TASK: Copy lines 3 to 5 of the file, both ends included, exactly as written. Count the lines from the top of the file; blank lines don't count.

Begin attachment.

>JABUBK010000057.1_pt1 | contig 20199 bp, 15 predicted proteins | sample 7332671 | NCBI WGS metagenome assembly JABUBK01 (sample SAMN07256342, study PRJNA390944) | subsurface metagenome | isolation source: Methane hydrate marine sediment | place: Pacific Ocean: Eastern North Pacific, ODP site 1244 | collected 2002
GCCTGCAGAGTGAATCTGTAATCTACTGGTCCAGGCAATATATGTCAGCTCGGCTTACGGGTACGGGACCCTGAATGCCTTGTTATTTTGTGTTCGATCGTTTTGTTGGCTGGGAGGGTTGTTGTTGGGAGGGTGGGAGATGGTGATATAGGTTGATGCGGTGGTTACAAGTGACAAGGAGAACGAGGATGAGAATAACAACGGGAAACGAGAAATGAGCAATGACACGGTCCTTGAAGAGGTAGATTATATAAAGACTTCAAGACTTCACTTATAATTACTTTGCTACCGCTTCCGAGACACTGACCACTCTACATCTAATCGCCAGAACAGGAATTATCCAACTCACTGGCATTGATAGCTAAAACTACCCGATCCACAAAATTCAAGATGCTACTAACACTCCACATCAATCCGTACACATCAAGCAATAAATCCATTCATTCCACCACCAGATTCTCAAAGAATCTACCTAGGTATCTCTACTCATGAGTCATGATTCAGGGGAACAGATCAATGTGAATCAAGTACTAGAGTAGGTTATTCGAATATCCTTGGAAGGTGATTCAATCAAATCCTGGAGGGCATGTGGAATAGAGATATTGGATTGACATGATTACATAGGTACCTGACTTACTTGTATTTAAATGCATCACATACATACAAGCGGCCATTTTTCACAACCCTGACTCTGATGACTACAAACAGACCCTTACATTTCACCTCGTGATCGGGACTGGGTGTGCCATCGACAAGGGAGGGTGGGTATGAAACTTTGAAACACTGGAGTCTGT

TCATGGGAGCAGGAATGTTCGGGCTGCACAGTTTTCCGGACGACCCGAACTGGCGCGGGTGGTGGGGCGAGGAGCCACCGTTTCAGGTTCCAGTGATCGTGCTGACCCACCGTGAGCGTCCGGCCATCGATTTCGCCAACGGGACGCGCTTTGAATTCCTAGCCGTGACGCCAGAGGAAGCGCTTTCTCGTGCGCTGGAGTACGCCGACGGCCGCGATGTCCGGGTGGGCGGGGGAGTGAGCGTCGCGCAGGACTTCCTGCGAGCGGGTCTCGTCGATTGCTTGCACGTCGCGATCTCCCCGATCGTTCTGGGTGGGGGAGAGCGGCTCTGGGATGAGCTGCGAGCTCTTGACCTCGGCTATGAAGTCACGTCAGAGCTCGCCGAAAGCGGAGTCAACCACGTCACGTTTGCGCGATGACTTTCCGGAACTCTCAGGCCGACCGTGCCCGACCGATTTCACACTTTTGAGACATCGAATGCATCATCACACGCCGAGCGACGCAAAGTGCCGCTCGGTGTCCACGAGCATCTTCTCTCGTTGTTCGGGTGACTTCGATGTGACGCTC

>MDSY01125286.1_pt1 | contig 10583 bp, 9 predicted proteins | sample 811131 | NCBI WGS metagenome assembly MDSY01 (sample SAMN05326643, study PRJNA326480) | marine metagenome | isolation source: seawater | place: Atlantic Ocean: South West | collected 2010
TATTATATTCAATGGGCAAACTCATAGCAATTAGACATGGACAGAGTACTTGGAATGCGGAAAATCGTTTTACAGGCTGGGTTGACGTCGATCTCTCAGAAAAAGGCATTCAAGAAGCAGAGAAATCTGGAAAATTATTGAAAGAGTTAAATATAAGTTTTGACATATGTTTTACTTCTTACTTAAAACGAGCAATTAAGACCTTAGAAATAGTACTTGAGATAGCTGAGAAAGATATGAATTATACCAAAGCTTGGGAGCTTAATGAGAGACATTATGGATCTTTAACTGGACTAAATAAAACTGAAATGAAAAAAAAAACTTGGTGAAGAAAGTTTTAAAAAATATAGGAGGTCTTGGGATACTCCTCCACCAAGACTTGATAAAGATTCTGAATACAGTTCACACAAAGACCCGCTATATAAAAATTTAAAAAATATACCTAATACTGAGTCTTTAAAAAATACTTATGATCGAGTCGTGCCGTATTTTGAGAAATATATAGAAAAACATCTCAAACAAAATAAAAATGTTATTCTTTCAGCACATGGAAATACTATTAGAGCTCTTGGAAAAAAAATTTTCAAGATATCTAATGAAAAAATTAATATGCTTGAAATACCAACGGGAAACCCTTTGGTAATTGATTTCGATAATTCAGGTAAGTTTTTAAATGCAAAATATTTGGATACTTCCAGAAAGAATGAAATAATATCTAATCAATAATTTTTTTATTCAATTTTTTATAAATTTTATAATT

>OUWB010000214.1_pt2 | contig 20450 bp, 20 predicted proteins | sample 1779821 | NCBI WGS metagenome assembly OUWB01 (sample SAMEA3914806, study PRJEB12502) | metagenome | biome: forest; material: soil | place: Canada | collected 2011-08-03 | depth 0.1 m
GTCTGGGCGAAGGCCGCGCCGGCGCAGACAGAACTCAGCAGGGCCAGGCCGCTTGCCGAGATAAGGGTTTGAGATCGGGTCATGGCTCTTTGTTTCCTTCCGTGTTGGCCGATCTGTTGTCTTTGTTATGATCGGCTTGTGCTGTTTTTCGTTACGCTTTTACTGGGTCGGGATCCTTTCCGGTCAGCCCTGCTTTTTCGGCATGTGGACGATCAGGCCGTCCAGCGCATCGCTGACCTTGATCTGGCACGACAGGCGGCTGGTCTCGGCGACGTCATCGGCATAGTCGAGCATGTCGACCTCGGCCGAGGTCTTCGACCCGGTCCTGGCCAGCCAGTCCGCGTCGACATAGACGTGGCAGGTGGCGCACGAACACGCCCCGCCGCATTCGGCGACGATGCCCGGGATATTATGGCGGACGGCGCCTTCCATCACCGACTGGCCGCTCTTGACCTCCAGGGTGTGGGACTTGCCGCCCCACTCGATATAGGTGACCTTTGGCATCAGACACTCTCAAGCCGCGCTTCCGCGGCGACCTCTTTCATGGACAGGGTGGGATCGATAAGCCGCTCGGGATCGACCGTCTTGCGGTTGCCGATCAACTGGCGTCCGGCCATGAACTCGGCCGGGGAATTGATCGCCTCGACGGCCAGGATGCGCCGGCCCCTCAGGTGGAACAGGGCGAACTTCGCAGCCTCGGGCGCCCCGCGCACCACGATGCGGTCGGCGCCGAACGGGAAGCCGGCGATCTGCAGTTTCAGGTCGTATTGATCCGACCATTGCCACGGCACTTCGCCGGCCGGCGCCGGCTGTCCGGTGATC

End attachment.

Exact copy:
TCATGGGAGCAGGAATGTTCGGGCTGCACAGTTTTCCGGACGACCCGAACTGGCGCGGGTGGTGGGGCGAGGAGCCACCGTTTCAGGTTCCAGTGATCGTGCTGACCCACCGTGAGCGTCCGGCCATCGATTTCGCCAACGGGACGCGCTTTGAATTCCTAGCCGTGACGCCAGAGGAAGCGCTTTCTCGTGCGCTGGAGTACGCCGACGGCCGCGATGTCCGGGTGGGCGGGGGAGTGAGCGTCGCGCAGGACTTCCTGCGAGCGGGTCTCGTCGATTGCTTGCACGTCGCGATCTCCCCGATCGTTCTGGGTGGGGGAGAGCGGCTCTGGGATGAGCTGCGAGCTCTTGACCTCGGCTATGAAGTCACGTCAGAGCTCGCCGAAAGCGGAGTCAACCACGTCACGTTTGCGCGATGACTTTCCGGAACTCTCAGGCCGACCGTGCCCGACCGATTTCACACTTTTGAGACATCGAATGCATCATCACACGCCGAGCGACGCAAAGTGCCGCTCGGTGTCCACGAGCATCTTCTCTCGTTGTTCGGGTGACTTCGATGTGACGCTC

>MDSY01125286.1_pt1 | contig 10583 bp, 9 predicted proteins | sample 811131 | NCBI WGS metagenome assembly MDSY01 (sample SAMN05326643, study PRJNA326480) | marine metagenome | isolation source: seawater | place: Atlantic Ocean: South West | collected 2010
TATTATATTCAATGGGCAAACTCATAGCAATTAGACATGGACAGAGTACTTGGAATGCGGAAAATCGTTTTACAGGCTGGGTTGACGTCGATCTCTCAGAAAAAGGCATTCAAGAAGCAGAGAAATCTGGAAAATTATTGAAAGAGTTAAATATAAGTTTTGACATATGTTTTACTTCTTACTTAAAACGAGCAATTAAGACCTTAGAAATAGTACTTGAGATAGCTGAGAAAGATATGAATTATACCAAAGCTTGGGAGCTTAATGAGAGACATTATGGATCTTTAACTGGACTAAATAAAACTGAAATGAAAAAAAAAACTTGGTGAAGAAAGTTTTAAAAAATATAGGAGGTCTTGGGATACTCCTCCACCAAGACTTGATAAAGATTCTGAATACAGTTCACACAAAGACCCGCTATATAAAAATTTAAAAAATATACCTAATACTGAGTCTTTAAAAAATACTTATGATCGAGTCGTGCCGTATTTTGAGAAATATATAGAAAAACATCTCAAACAAAATAAAAATGTTATTCTTTCAGCACATGGAAATACTATTAGAGCTCTTGGAAAAAAAATTTTCAAGATATCTAATGAAAAAATTAATATGCTTGAAATACCAACGGGAAACCCTTTGGTAATTGATTTCGATAATTCAGGTAAGTTTTTAAATGCAAAATATTTGGATACTTCCAGAAAGAATGAAATAATATCTAATCAATAATTTTTTTATTCAATTTTTTATAAATTTTATAATT